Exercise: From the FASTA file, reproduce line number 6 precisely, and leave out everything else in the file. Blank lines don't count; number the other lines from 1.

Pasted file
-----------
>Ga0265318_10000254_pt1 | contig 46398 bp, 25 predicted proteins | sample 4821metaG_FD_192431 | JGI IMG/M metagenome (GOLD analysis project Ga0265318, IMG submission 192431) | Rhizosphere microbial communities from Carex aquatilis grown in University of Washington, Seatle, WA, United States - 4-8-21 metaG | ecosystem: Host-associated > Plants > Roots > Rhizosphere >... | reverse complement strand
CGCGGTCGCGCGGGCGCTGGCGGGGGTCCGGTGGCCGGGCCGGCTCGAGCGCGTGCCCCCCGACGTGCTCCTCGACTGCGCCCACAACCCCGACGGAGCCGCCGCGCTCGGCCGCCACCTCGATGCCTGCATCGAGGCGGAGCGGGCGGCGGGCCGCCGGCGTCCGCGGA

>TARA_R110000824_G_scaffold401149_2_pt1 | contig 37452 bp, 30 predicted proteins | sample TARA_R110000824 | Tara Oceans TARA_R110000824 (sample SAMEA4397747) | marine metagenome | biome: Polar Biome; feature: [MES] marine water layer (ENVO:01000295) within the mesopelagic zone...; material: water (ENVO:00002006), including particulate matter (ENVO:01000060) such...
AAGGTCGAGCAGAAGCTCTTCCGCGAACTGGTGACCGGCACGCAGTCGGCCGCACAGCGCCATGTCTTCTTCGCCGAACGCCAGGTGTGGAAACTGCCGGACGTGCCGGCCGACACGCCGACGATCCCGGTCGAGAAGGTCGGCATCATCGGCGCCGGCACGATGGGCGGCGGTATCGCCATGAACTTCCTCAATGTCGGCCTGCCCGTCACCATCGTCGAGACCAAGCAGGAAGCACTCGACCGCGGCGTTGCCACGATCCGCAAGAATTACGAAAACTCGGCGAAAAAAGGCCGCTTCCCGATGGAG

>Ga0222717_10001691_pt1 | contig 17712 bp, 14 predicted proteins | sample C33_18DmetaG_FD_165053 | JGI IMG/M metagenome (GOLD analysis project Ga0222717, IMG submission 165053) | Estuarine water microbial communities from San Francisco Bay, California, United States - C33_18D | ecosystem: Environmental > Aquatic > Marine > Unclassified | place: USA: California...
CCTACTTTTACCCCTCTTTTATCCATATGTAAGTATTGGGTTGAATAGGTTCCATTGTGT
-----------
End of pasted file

CCTACTTTTACCCCTCTTTTATCCATATGTAAGTATTGGGTTGAATAGGTTCCATTGTGT